While the construct of guerrilla, underground, and auxillary can be a useful model to visualize an insurgency's structure, it is not dogma, and not all insurgencies or resistence elements organize along these lines(apparently we still find it odd that other groups and countries do not feel obligated to follow our doctrine). The lines between these categories are blurred more frequently than not.

    Another disconnect in logic jumped out at me when the authors identified the strategic issue as the population, but wanted to narrow IW's definition to the tactical realm. First they claim that the strategic level of IW is the underground, and that the underground is largely focused on the populace (thus strategic victory = populace), but then they argue that IW should only be focused on the overt guerrillas, or at the tactical level? We tried that a few times in our history, and I can't think of a case where it was a successful strategy.

    As the authors probably know, there may be several relevant population groups that the competitors may want to influence, to include external actors. This also applies to conventional war, but more so in IW, where the opponent's primary objective may be influencing the populace versus defeating the oppoent's military forces. The Vietnamese didn't intend to defeat us by defeating our military, most of their activities directed against us were focused on influencing our home population, which effectively led to political paralysis in the end. The take away is that the violence is ultimately directed at relevant population group, not defeating the opposing military directly, and that is the difference between IW and conventional war.

    The terrorists who conducted the Madrid bombings were not focused on Spain's economy or security forces, but rather influencing the voting population, which in this case effectively resulted in the anti-war candidate being elected and the withdrawal of their military from Iraq. AQ's focus on various external population groups is plain to see, and they are trying to isolate their opponents by cutting off external support. War is war, but the strategy (not just the tactics) varies considerably between conventional and irregular warfare.

    Furthermore it is hard to kill the bad guys you can't see, and since we can't win by only defeating the overt forces we need to be able to find the underground. If you want to find and defeat the underground then you have to control the populace to get the human intelligence necessary to purge the threat. Drive by COIN and targeting only overt guerrillas is clearly a recipe for failure.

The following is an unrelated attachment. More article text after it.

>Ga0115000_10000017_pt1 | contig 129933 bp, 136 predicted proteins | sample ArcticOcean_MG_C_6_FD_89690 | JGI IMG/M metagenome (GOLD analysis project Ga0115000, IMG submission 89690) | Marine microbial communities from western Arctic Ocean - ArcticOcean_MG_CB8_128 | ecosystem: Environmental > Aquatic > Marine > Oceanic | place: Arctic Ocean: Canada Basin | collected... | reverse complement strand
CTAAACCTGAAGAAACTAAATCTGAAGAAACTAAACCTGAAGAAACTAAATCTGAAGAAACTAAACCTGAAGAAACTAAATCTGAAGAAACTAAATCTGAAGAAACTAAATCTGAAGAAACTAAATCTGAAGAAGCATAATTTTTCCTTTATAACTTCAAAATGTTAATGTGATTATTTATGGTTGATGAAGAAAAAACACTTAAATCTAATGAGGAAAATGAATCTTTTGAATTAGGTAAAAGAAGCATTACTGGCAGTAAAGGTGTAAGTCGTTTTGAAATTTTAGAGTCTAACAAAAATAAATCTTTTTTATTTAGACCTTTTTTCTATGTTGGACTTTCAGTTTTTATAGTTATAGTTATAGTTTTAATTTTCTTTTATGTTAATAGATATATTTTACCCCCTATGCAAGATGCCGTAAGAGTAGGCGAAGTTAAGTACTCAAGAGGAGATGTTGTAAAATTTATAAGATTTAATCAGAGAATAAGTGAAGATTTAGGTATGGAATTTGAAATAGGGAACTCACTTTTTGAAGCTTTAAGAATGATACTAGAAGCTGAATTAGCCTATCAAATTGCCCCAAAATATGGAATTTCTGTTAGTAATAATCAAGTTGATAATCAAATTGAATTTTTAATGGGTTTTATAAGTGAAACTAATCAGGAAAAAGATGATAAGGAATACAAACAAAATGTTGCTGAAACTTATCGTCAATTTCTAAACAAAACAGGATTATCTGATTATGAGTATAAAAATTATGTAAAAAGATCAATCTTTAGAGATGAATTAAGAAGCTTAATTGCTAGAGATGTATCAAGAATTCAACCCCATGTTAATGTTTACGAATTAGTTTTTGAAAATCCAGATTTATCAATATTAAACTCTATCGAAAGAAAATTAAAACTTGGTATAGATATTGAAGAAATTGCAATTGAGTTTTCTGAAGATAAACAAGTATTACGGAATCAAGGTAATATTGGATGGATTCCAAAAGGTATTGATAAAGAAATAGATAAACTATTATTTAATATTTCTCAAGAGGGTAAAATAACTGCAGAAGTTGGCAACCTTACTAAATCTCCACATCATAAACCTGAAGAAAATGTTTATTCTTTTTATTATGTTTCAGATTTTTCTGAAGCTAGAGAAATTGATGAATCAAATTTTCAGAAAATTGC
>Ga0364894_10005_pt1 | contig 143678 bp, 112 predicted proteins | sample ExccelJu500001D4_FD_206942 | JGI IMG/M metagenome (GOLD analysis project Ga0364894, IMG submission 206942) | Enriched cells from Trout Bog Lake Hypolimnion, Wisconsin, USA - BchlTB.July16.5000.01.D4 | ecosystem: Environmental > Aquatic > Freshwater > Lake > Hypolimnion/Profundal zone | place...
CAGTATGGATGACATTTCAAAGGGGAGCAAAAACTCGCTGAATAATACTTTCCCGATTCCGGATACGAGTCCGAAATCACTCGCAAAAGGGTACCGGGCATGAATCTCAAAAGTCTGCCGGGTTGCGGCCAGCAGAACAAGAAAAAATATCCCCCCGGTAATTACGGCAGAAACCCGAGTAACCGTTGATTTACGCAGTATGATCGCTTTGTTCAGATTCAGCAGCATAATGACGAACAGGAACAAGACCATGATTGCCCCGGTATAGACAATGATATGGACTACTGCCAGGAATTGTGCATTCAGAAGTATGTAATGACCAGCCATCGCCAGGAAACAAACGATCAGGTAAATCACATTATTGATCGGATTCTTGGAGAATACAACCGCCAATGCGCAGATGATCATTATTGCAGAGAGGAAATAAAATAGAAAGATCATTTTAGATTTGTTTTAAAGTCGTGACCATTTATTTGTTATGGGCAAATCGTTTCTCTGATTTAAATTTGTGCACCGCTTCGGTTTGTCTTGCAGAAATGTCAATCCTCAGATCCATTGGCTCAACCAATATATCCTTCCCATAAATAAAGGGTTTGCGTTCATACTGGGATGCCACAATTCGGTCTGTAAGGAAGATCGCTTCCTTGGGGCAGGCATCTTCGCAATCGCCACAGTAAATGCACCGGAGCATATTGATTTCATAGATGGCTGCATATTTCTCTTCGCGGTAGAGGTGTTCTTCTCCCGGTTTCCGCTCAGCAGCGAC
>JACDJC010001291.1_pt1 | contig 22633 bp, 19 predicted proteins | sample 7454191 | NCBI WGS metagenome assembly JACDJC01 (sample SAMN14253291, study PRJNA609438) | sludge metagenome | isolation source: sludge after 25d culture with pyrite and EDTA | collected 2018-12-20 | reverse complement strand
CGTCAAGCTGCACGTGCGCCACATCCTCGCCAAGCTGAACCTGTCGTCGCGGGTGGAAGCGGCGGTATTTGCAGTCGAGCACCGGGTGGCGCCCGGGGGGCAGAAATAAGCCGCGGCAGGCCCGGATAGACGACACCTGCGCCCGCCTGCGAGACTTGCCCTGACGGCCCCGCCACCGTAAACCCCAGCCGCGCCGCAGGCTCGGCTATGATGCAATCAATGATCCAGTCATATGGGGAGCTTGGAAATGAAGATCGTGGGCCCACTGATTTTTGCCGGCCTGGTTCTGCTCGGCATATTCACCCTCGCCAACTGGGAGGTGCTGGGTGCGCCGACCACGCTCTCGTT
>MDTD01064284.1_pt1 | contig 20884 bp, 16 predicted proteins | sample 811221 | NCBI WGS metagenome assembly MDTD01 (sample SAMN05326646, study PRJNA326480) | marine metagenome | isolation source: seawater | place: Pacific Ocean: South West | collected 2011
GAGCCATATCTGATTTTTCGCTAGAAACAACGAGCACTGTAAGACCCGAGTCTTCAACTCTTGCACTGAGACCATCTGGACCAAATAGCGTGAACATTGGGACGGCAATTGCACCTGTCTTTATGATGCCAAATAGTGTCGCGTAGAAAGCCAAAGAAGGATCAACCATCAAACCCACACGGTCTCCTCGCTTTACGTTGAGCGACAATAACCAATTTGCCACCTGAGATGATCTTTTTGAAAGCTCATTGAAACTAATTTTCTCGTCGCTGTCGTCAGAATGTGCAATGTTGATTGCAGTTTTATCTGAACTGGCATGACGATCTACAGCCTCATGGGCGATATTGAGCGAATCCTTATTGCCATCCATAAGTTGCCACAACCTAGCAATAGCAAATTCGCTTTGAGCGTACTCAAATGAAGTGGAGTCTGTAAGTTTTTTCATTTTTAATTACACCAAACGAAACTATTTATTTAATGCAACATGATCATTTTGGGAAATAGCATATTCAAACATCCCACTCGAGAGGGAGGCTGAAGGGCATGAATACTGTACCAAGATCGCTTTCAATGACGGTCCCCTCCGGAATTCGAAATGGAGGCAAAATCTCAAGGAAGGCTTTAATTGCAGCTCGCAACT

Last edited by Bill Moore; 12-19-2008 at 08:47 AM. Reason: remove quotation marks and grammar corrections

  11. #11
    Council Member Tom Odom's Avatar
    Join Date
    Oct 2005
    Location
    DeRidder LA
    Posts
    3,949

    Default

    Bill

    your baby is up on the net at CALL

    09-03: Special Forces Population and Resource Control (PRC) Handbook

    best

    Tom

  12. #12
    Council Member slapout9's Avatar
    Join Date
    Dec 2005
    Posts
    4,818

    Default

    Tom, is this open to all or is it secret stuff?

  13. #13
    Council Member Tom Odom's Avatar
    Join Date
    Oct 2005
    Location
    DeRidder LA
    Posts
    3,949

    Default

    Quote Originally Posted by slapout9 View Post
    Tom, is this open to all or is it secret stuff?
    Slap it is FOUO limited to those with access to CALL.

  14. #14
    Council Member slapout9's Avatar
    Join Date
    Dec 2005
    Posts
    4,818

    Default

    Quote Originally Posted by Tom Odom View Post
    Slap it is FOUO limited to those with access to CALL.
    As much stuff as I posted for him to read....that is all skint up an stuff probably gonna steal my SBW stuff next.......to quote the line from the movie Vol. 2......Where's Bill?

  15. #15
    Council Member
    Join Date
    Oct 2005
    Posts
    3,169

    Default The Secret Stuff

    Slapout, I converting slapout combat and slapout targeting into Bill Moore combat and Bill Moore targeting, then putting it on a password protected site so you couldn't see it Yet somehow you knew? I suspect it has something to do with your detective skills.

    I did borrow heavily from the ideas posted over the years on the SWJ council, and contacted many of the subject matter experts who contribute regularly to the SWJ to exchange ideas with them. The SWJ is mostly populated by an older and somewhat conservative crowd, but we're making the internet work for us very effectively.

    When it came to the nug work of compiling the information into what we hope would be a useful product I had two OLD salty Sergeants Major keeping me in line, so it was hard to get to far off track. They actually stopped me from putting the Slapout Combat stuff in the handbook

  16. #16
    Council Member slapout9's Avatar
    Join Date
    Dec 2005
    Posts
    4,818

    Default

    Quote Originally Posted by Bill Moore View Post
    Slapout, I converting slapout combat and slapout targeting into Bill Moore combat and Bill Moore targeting, then putting it on a password protected site so you couldn't see it Yet somehow you knew? I suspect it has something to do with your detective skills.

    I did borrow heavily from the ideas posted over the years on the SWJ council, and contacted many of the subject matter experts who contribute regularly to the SWJ to exchange ideas with them. The SWJ is mostly populated by an older and somewhat conservative crowd, but we're making the internet work for us very effectively.

    When it came to the nug work of compiling the information into what we hope would be a useful product I had two OLD salty Sergeants Major keeping me in line, so it was hard to get to far off track. They actually stopped me from putting the Slapout Combat stuff in the handbook
    All I can say is it must be a really good manual I guess I will have to go to one of those websites that gangs use and get a fresh copy.

  17. #17
    Council Member Tom Odom's Avatar
    Join Date
    Oct 2005
    Location
    DeRidder LA
    Posts
    3,949

    Default

    Bill

    note that ALL appendices will be printed--minor victory of mine and Brice as we moved to final. We were originally going to have to settle for digital appendicies only. Better and more complete package when all is printed.